Last week saw a flurry of bids for freeport status from across the country. As the government assesses the credentials of competing proposals for the creation of up to seven English freeports, James Gore considers the importance of good communications for the successful submissions.
Freeports have emerged as a flagship policy in the government’s levelling up agenda, championed by the Chancellor, Rishi Sunak, as a way to turbo-charge economic recovery by encouraging international trade in the brave new post-Brexit world. But how exactly will they work, and how should successful bidders go about building support from stakeholders and the public for their plans?
The first challenge is to explain what freeports are – and, equally importantly, what they are not – since the concept is not widely understood.
The stated aim of freeports is to promote regeneration and innovation through a package of tax relief, simplified customs procedures and streamlined planning. However, characterisation as ‘sleaze ports’ in a recent Guardian article illustrates the scepticism to be found in some quarters about the real beneficiaries of the policy. Likening freeports to ‘mini-tax havens’ immediately raises questions about fairness which could taint projects before they get off the ground. This is exactly why it is so important to clearly articulate exactly how they will work from the outset.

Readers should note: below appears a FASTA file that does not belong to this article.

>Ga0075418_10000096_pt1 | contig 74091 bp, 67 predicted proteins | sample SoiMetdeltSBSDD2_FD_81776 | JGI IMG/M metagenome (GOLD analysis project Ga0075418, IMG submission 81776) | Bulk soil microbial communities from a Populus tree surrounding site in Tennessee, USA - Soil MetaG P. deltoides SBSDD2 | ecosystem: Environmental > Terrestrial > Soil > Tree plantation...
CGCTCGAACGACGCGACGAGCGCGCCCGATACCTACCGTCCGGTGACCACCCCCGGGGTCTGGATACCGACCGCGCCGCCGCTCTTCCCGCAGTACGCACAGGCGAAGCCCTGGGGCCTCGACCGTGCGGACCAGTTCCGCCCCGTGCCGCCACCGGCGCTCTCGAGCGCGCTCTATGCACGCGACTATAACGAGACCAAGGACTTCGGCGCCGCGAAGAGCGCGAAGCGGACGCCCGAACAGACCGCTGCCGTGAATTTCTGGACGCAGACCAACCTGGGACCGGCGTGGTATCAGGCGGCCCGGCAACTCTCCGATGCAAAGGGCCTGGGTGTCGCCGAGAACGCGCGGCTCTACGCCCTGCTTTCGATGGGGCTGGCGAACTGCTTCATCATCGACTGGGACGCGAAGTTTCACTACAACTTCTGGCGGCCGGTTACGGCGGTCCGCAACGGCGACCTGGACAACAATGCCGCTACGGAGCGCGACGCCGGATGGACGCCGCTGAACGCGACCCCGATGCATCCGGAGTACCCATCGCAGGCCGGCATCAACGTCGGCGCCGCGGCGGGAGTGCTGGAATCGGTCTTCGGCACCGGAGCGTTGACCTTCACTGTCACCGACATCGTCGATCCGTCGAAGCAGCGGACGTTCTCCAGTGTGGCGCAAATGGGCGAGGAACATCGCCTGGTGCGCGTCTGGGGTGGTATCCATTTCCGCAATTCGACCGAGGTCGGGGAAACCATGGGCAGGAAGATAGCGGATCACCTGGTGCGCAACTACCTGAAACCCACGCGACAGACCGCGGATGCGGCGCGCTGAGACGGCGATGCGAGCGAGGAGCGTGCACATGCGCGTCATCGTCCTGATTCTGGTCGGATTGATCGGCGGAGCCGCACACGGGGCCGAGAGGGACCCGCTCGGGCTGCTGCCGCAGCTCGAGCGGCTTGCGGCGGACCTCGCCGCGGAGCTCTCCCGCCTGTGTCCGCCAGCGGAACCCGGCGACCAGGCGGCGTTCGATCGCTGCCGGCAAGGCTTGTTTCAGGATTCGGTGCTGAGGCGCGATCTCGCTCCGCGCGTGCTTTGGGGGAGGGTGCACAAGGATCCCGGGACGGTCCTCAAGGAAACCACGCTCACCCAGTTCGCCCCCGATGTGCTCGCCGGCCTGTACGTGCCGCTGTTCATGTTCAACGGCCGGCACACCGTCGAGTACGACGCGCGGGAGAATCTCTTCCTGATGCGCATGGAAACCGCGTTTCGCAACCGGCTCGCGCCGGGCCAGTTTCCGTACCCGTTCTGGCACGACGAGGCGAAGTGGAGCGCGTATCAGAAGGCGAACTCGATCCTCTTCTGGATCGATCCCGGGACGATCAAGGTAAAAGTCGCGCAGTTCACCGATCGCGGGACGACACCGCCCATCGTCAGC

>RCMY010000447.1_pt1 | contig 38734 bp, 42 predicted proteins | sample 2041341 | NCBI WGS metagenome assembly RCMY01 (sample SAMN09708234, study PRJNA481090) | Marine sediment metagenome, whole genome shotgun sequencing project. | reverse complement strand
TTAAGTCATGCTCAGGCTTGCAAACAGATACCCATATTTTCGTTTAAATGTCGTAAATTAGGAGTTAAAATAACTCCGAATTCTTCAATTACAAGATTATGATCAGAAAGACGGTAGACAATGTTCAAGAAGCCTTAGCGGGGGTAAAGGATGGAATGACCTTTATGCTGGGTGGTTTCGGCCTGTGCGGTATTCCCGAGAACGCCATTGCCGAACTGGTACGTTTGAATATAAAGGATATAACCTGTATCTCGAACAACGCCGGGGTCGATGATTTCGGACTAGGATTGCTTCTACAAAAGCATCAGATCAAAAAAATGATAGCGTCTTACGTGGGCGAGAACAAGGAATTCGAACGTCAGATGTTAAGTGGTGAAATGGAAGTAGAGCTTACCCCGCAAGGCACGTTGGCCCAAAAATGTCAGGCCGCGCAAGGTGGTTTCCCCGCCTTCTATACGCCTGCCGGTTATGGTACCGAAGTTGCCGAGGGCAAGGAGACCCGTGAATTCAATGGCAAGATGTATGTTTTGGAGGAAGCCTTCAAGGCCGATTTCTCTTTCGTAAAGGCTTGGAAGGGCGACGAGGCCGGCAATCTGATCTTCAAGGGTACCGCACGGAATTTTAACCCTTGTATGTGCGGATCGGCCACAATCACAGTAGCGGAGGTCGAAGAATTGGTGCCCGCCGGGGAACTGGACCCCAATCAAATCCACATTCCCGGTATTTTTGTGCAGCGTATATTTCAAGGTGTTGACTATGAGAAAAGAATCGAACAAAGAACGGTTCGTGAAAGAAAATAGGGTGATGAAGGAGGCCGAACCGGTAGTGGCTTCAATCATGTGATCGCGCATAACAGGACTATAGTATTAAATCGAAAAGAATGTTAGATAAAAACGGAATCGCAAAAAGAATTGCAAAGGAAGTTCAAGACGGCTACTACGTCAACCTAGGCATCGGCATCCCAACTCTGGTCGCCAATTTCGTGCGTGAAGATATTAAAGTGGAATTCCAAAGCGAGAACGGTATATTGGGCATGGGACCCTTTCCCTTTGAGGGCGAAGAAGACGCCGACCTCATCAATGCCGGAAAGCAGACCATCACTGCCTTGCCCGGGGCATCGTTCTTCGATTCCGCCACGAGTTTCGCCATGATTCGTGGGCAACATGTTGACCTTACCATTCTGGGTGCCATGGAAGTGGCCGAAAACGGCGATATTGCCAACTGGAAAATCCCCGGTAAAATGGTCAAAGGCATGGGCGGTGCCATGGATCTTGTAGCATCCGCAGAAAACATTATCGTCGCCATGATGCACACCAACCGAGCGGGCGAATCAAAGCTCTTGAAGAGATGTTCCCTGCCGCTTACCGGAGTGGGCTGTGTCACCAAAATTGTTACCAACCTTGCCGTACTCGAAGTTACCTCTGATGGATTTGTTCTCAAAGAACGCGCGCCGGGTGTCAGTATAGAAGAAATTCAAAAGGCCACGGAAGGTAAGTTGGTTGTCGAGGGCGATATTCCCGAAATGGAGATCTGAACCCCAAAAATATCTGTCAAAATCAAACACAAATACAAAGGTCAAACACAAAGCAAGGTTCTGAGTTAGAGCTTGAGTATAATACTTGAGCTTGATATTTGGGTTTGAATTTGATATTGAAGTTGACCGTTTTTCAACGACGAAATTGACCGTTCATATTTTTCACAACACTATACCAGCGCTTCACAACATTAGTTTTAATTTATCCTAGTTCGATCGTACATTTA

Likewise, positioning freeports as a direct response to Brexit risks alienating those Remainers whose views have not been softened by the EU’s recent vaccine travails. But if freeports can navigate these rocky waters they have an opportunity to catch the wind of optimism as a way out of lockdown starts to emerge from the sea mist.
That being said, freeports would be sensible to avoid overclaiming their economic impact – the public can be dubious about big numbers. Instead, by illustrating tangible benefits with real world examples, freeports should demonstrate the positive changes they will bring for local people.
Most ports have strong historic ties to traditional industries in the regions they serve. Showing how freeports can help build on this industrial heritage with a fresh vision for the 21st century will help to inspire, support and convince the doubters. If not, freeports risk being seen as a threat to existing businesses, attracting ‘hot capital’ which will take flight as soon as any tax breaks expire.
Bidders have been asked to detail community support and show how they will build on and add to existing local partnerships, but this only lays the foundations for successful engagement. Forward-thinking consortiums will already be considering how they can leverage these networks to maintain momentum following a positive decision by government this spring. Early action now around informing and educating stakeholders and the public about the benefits freeports will bring, will provide dividends in the future.
To find out how Copper’s economic development practice can help support successful freeports contact firstname.lastname@example.org.